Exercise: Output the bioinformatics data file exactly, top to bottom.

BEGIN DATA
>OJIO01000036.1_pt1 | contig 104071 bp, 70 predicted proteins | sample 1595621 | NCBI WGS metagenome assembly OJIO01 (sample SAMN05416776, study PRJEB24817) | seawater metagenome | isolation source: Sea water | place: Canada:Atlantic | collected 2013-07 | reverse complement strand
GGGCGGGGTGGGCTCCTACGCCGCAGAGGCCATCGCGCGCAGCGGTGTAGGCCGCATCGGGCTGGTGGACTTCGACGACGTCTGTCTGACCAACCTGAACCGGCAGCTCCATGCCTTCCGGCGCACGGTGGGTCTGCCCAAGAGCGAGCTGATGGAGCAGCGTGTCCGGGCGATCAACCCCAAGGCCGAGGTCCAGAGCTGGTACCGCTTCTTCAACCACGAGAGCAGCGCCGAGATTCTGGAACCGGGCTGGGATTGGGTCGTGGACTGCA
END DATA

>OJIO01000036.1_pt1 | contig 104071 bp, 70 predicted proteins | sample 1595621 | NCBI WGS metagenome assembly OJIO01 (sample SAMN05416776, study PRJEB24817) | seawater metagenome | isolation source: Sea water | place: Canada:Atlantic | collected 2013-07 | reverse complement strand
GGGCGGGGTGGGCTCCTACGCCGCAGAGGCCATCGCGCGCAGCGGTGTAGGCCGCATCGGGCTGGTGGACTTCGACGACGTCTGTCTGACCAACCTGAACCGGCAGCTCCATGCCTTCCGGCGCACGGTGGGTCTGCCCAAGAGCGAGCTGATGGAGCAGCGTGTCCGGGCGATCAACCCCAAGGCCGAGGTCCAGAGCTGGTACCGCTTCTTCAACCACGAGAGCAGCGCCGAGATTCTGGAACCGGGCTGGGATTGGGTCGTGGACTGCA